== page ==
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Regulation Explained

Importing cosmetics in China? Here’s how the regulation looks…

By Andrew McDougall+

17-Mar-2015
Last updated on 17-Dec-2015 at 18:49 GMT2015-12-17T18:49:07Z

Importing cosmetics in China? Here’s how the regulation looks…

The Chinese cosmetics market is a growing one and has become appealing for many major brands around the world, particularly with its booming skin care segment. Here, we speak to Regulatory expert Dr Tommy Kong about the challenges of entering the China market as well as elsewhere in Asia.

The General Manager at REACH24H Consulting Group is hosting a workshop at the in-cosmetics event next month in Barcelona, and tells CosmeticsDesign-Europe.com that there have been several significant changes within the revised Cosmetic Management Regulation in China.

Imported cosmetics

A particular area of note to brands outside of China is the added regulatory requirements on imported cosmetics.

“The responsibility on safety for imported cosmetics is firstly specified, and the local agent should shoulder responsibility for it, which is similar to the ‘responsible person’ concept,” says Kong.

“The Safety Assessor is specified within Article 20, and can be either in-house member of staff or third party. Pre-market burdens will be replaced by post-market compliance, such as adverse effect monitoring, product traceability, and labeling re-design for the Chinese market.”

The current pre-market application for imported ordinary cosmetics will be removed, instead of the notification carried out by the local responsible agent within the provisional level, meaning it will be treated the same as ordinary made-in-China cosmetics under Art 11 and Art 12.

Article 11: Cosmetic products will be classified as special use and ordinary use, and CFDA will issue and adjust the list of special use cosmetics

Article 12: Ordinary cosmetics are subject to the notification in the provisional level FDA, and special one should be registered in CFDA, who have the authority to hand down the review authority to provisional FDA

For finished product manufactures who intend to export cosmetics into China, Kong says the notification prior to market activities is still required, however, the related required information for notification and review process will be treated the same as that for made-in-China products, which means the whole process will be simplified.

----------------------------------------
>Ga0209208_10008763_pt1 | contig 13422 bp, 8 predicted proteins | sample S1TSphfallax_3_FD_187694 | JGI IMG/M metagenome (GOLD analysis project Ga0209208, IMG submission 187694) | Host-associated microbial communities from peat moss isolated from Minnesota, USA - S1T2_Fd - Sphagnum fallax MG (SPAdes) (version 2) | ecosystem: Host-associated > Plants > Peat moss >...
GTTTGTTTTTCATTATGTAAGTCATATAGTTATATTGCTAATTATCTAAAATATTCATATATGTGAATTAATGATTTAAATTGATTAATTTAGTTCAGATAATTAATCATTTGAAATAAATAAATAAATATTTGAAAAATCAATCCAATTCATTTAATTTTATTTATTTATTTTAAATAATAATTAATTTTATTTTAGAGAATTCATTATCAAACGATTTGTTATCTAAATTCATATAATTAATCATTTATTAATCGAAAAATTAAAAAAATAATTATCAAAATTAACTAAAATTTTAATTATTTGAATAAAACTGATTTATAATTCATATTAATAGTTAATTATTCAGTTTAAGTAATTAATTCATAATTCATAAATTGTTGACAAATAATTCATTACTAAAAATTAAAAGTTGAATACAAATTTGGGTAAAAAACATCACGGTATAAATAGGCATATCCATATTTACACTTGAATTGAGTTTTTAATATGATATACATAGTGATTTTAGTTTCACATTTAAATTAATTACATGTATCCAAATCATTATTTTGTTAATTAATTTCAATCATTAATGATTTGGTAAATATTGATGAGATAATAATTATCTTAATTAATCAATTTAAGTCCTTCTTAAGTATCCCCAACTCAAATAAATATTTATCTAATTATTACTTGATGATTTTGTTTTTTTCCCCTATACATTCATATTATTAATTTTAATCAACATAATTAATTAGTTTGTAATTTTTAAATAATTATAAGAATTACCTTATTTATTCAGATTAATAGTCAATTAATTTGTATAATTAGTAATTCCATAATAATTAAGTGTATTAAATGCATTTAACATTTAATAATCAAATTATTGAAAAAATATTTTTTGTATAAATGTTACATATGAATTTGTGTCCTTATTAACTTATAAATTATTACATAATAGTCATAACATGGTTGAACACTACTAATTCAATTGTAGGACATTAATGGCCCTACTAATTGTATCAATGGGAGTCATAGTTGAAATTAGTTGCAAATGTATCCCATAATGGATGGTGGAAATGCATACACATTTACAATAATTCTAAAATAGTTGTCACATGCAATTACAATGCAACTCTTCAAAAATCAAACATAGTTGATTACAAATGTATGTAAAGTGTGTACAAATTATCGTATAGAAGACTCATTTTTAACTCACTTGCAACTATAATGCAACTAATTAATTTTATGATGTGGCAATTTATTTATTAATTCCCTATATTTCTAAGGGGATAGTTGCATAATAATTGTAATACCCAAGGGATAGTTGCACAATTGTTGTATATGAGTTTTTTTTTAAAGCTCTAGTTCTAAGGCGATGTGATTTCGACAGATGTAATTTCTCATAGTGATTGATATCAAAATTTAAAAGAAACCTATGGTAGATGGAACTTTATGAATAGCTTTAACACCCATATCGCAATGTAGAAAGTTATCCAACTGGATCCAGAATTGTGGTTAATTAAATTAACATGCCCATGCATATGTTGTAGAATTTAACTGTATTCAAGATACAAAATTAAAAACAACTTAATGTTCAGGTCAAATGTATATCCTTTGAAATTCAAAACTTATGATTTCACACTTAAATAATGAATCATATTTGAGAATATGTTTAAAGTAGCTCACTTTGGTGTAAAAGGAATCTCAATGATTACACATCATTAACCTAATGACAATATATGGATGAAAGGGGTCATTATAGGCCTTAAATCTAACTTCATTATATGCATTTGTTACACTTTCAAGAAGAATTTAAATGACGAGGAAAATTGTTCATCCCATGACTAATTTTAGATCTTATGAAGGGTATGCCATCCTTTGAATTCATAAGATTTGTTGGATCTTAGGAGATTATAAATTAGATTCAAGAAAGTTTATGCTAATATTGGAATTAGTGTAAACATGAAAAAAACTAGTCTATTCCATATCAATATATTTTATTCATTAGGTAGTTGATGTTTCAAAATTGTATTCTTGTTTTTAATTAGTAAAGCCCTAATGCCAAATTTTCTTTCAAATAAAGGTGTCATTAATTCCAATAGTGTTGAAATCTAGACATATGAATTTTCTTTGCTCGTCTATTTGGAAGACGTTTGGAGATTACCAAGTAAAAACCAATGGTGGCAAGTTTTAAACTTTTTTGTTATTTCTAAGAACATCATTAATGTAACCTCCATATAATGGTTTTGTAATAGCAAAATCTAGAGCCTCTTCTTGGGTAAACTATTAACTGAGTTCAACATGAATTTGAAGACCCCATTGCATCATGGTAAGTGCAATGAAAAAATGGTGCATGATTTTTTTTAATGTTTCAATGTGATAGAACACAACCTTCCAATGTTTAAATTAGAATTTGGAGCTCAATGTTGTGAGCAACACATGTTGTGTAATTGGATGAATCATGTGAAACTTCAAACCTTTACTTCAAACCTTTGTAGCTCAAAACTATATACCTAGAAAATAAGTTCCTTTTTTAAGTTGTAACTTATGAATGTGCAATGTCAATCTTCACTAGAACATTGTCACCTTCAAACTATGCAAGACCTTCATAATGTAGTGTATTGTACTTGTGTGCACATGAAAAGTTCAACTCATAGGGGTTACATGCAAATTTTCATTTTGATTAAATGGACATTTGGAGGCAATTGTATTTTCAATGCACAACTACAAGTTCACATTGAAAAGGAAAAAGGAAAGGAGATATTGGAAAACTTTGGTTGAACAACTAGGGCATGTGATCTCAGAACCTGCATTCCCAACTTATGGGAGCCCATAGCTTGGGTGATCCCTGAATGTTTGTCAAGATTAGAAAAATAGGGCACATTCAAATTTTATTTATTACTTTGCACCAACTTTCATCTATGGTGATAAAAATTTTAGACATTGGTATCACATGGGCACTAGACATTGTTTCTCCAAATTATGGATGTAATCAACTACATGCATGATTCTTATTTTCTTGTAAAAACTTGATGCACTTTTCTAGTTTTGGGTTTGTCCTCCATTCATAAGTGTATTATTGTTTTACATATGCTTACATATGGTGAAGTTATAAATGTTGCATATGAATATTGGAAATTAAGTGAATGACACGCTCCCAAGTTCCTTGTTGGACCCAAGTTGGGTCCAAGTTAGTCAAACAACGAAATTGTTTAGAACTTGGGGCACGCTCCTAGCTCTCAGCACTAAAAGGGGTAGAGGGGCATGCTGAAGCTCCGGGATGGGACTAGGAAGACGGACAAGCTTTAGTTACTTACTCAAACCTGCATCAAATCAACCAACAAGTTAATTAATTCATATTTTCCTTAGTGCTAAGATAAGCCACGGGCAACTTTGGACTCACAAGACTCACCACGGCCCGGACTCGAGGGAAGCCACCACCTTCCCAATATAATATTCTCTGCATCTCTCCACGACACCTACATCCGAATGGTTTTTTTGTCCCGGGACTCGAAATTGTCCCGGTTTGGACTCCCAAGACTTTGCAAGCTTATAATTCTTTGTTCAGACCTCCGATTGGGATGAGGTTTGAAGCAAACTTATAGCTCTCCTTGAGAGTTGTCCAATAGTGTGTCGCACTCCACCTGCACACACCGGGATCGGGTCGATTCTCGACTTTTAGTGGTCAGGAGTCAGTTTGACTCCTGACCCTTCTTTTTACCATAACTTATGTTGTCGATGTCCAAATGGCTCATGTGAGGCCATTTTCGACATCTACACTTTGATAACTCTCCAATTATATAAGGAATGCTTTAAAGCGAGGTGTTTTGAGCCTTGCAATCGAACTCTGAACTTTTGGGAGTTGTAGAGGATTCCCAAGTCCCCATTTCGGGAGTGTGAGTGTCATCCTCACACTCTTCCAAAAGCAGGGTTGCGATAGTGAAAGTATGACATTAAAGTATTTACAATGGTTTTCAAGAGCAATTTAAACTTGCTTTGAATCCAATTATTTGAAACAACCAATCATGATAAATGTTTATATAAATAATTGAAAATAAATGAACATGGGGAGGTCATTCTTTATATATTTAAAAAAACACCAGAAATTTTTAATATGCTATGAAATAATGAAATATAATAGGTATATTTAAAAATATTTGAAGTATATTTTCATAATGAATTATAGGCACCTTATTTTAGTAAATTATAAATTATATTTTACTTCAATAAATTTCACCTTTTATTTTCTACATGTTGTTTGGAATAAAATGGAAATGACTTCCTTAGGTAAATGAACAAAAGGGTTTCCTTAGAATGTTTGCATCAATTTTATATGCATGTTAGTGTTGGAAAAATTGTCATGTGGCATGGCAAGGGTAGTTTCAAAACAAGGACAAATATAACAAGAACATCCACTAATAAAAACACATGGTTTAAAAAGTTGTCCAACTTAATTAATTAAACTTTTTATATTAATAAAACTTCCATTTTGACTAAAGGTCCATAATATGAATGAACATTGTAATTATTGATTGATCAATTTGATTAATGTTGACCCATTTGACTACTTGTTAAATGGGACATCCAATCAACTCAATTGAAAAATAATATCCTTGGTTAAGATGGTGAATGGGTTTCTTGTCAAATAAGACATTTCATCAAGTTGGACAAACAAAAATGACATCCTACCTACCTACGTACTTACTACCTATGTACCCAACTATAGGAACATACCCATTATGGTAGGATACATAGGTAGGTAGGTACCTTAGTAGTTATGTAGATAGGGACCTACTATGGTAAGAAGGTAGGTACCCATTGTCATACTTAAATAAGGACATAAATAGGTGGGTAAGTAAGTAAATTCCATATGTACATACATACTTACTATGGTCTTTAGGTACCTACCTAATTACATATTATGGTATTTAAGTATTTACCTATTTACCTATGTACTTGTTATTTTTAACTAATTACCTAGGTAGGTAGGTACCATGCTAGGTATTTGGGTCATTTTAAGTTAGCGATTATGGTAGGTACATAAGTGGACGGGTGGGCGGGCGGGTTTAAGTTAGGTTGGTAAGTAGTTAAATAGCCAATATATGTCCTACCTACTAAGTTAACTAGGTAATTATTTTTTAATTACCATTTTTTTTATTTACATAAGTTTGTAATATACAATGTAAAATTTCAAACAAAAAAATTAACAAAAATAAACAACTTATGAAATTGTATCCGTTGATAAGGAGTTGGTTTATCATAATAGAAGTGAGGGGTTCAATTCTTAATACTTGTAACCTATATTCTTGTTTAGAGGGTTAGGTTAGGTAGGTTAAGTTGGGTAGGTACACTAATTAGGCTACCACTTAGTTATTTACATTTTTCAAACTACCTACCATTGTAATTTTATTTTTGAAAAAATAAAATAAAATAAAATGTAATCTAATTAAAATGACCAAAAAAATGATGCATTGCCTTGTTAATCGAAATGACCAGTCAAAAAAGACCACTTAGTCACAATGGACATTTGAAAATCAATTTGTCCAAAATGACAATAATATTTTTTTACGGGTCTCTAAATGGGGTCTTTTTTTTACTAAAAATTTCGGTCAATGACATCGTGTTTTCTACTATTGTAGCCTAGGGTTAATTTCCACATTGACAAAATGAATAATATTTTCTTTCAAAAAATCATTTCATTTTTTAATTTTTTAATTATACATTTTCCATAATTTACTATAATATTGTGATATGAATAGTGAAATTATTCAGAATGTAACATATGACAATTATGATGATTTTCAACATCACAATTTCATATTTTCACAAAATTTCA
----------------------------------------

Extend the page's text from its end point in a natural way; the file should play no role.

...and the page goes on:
“Regarding the raw material suppliers, the new cosmetic ingredient registration still remains in the revised regulatory proposal, but the review principles will be now be risk-based, which means some functional ingredients for emulsifying or viscosity adjustment will be much easier to go through the registration,” he adds.

For imported cosmetic products, pre-market application is still required under the current regulatory scheme, and the new cosmetic ingredient registration process is still challenging for raw material suppliers to go through it.

“Furthermore, companies looking at launching in the Chinese market need to find a qualified, local agent to cooperate with them for the registration work preparation,” advises Kong.

“The local agent can be a subsidiary of an overseas company or the other independent third legal entity, which should have views on current and future changes on the regulatory environment and then ensure the compliance for intended products.”

The regulatory changes happening in China will not impact other Asian countries, as different Asian countries, such as Japan, South Korea and ASEAN, have their own cosmetic regulatory system, which is not quite the same as China’s, meaning the changes will have a limited impact on other Asian markets.

Other changes

When it comes to the scope of a cosmetic product, Dr Kong explains that it is Article 3 that is related to the Definition of Cosmetic Products, and specifies that the application area of teeth and oral mucous membrane is suitable for cosmetics, which means that toothpaste could be regarded as a cosmetic in the future.

The new cosmetic ingredient registration system will also remain, says the REACH24H GM, but some important registration principles are specified in Article 9 (List of Regulated Ingredient (Positive and Negative list, IECIC and approved NCIs), Article 10 (New Cosmetic Ingredient Registration) and Article 83 (Definition on New Cosmetic Ingredient).

“The CFDA will adjust the review principles based on the ingredient category and set up a 4-year investigative period for IECIC inclusion,” he tells CosmeticsDesign-Europe.com.

Dr Tommy Kong will take a workshop on pan-Asian regulations on Wednesday 15 April, 2015 at the in-cosmetics event in Barcelona.

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